Everytime I make something and it easily meets a resolve, I’m like, “I’m a terrible person; that was lazy; who do you think you are?”  I’m really hard on myself.  I think about it like baseball, where there are so many more failures than successes when everything all lines up. It’s amazing how much a player has to fail before that beautiful, buttery play works out. It’s gorgeous to watch, and I can always feel the heart of the sport in that moment.  More failure than win, and for me, it’s the same way with painting, the amount of times you need to fail–you have to be comfortable with it. 

In terms of time spent on a painting, I tend to work in seasonal cycles, where I have 6 – 8 paintings going at once, some small and others large, because I need to be able to come to the studio and have the choice to either square up and finish a piece, or be able to work on a fresh painting, experimenting with a new ideas, or taking weird risks. Collectively, the bigger paintings can take three months to a year while the smaller ones can resolve in a few weeks, but they can  also take longer. Scale doesn’t really seem to make a difference.

How does your studio practice fit in with your life? Do you have times of day or chunks of time that make sense for you?

I have to talk about it in terms of the pandemic, because Covid-19 was extremely disruptive to my studio practice and my life in general.  2020 would have been the academic school year in which all three of my young children would be in Elementary School, as my youngest was entering Kindergarten.  Instead, I became a full time stay at home mom, who managed three kids’ daily education. Prior to the pandemic, I was able to keep a strict schedule where I would paint when the kids were in school or if I had secured childcare, but now, it’s just incredibly difficult to carve studio time into the day. I miss the time when I was able to close the door and have it be my space and time. 

As a parent, there are always going to be interruptions, but it’s been hard to focus lately, especially because I’ve mostly been working nights.  Before I was a mother, I was a night owl. In a way, the pandemic has brought me back to those old habits of working late, but on the flip side, I now have to get up early and take care of three small children, despite the lack of sleep. Instagram was a comfort in those early months of the pandemic, it helped me note my day, and I enjoyed seeing snapshots of other artists still working; I needed that connection, especially since we lost real space connectivity. Those were lonely times.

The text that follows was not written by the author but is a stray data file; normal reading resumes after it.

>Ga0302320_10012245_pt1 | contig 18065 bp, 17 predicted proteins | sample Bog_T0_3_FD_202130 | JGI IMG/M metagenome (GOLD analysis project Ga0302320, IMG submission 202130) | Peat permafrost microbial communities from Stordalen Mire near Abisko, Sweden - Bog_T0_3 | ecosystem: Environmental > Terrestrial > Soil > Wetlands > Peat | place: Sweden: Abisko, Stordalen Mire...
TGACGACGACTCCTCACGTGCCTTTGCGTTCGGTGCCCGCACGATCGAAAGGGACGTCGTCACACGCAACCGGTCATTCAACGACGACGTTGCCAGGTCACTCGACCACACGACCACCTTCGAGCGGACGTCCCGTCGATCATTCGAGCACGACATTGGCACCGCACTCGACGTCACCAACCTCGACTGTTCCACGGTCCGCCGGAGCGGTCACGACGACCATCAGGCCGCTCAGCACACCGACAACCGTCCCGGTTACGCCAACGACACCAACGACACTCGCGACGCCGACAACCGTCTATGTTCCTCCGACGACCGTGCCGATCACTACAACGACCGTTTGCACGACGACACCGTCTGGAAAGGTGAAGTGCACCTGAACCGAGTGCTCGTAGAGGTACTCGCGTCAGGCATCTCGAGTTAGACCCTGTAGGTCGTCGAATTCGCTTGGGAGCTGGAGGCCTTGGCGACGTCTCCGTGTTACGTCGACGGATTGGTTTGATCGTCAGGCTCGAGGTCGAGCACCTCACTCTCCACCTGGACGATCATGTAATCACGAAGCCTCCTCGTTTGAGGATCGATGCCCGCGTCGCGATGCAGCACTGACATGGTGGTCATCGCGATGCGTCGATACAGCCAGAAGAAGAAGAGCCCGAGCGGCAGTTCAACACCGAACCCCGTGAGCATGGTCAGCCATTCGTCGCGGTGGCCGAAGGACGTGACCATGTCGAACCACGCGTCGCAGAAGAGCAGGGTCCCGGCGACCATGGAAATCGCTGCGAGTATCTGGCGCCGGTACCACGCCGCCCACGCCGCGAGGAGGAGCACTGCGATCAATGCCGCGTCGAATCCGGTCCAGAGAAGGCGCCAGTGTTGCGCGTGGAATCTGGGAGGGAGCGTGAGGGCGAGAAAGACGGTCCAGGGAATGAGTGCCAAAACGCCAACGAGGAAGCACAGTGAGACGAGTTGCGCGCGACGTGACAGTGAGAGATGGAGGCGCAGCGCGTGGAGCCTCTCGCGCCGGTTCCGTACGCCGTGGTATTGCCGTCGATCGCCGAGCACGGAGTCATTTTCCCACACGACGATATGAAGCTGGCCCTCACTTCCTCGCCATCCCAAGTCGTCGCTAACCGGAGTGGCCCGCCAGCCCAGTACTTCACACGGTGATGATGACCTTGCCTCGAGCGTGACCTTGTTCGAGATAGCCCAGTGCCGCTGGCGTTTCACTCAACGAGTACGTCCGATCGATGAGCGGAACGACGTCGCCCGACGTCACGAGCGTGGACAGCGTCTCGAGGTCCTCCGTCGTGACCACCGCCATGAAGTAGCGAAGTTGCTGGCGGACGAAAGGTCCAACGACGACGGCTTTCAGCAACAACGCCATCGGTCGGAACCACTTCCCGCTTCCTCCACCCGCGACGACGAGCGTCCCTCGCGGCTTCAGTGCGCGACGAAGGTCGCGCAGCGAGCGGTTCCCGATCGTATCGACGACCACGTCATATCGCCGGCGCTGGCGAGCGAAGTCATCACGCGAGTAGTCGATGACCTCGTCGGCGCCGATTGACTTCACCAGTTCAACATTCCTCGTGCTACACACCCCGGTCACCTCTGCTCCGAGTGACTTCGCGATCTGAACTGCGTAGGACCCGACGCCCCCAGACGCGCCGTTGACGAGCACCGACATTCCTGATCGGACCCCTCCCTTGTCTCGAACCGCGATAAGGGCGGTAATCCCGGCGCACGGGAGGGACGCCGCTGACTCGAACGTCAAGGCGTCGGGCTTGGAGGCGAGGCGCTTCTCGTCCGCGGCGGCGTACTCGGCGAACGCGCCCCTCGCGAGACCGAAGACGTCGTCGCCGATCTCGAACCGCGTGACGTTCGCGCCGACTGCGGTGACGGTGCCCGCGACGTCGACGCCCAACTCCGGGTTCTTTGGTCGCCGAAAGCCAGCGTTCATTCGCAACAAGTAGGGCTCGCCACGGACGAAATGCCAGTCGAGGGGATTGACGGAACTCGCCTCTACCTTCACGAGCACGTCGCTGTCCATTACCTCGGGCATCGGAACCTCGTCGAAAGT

Hopefully, when my kids go back to school in the Fall, I will go back to having a very strict schedule with more dedicated studio time. I function better with a specific schedule, because I  easily become resentful when I have to make a choice that takes away from studio time. The artist/mother decisions used to feel so heavy: do I go to the Little League game this Saturday, and not work in my studio? Or do I work in the studio on Saturday and be a shitty mother and not go to the Little League Game?  The set schedule allows me to fairly divide my responsibilities with less underlying guilt and emotional labor.  The only thing I don’t schedule is sleep, but I really need to!  Sleep hours tend to be allotted to catching up on other things; I guess I’ll sleep when I’m dead. 

Any hobbies outside of the studio? Anything that really helped you through the pandemic?

I was easily distracted and uninterested in making paintings during the beginning of the pandemic, but I also felt guilty for still having some access to my studio and not wanting to paint.  In 2011, I took a break from painting right after I had my first kid, so I sometimes am unreasonably hard on myself about keeping a tight schedule. But, painting seemed so frivolous, and I just couldn’t care about putting pink next to yellow when things were so upside down during the pandemic! I was fortunate to be able to recognize that and just give myself the time needed to navigate the variety of ups and downs.  Ten years younger, and childless, I would have forced myself to think of the time as a residency that I needed to take advantage of, but, instead I learned to cope with the oscillating feelings of worry and numbness. I leaned a lot on physical activity, with plenty of exercise to channel the unexpected energy that would randomly show up at odd hours. I updated my home gym as a quarantine project, and there were plenty of days where I’d work out multiple times a day, at very odd hours. I think exercising and being in the studio both tap into a certain part of me–a mental space where I can ride beside all of the other things in my mind, controlling all the noise in order to think straight, whether I’m isolating a certain muscle or making a specific painting move. And since painting is so physical for me, it taps into an intuitive headspace, much like the gym does. 

I did a lot of gardening and cooking as well, because it was the only thing that felt like hope. Watching a tiny seed grow into a real thing felt like the only feeling of promise that my kids were going to be okay. Watching daily changes in a plant reminded me that eventually I was going to feel like a person again. I would make a meal out of the things I grew, and we would eat it, and I’d feel alive for a second. I made massive amounts of pasta.

Oh! I also made a playlist– it started as a silly goal, but I decided I wanted to create a playlist that included every significant song that I’ve associated with the really impactful moments in my life. It sort of started as a cliche, but it turned into being a sort of emotionally heavy project.  

All of those things helped me get back to finding the person in me. As things started opening up again, I’ve always worried that people would just go back to being insensitive, and not noticing the little things.  I’ve definitely always been an observer, and I hope others hold onto what they’ve perhaps found during the pandemic. 

Anything you’d like to recommend or anything that has helped your during the pandemic?

I just finished a few great books: Sapiens by Yuval Noah Harari, and Where the Crawdads Sing by Delia Owens.  Highly recommend both of them!  Also, my super cliche but rad spotify playlist link is:

Kate in her studio, June, 2021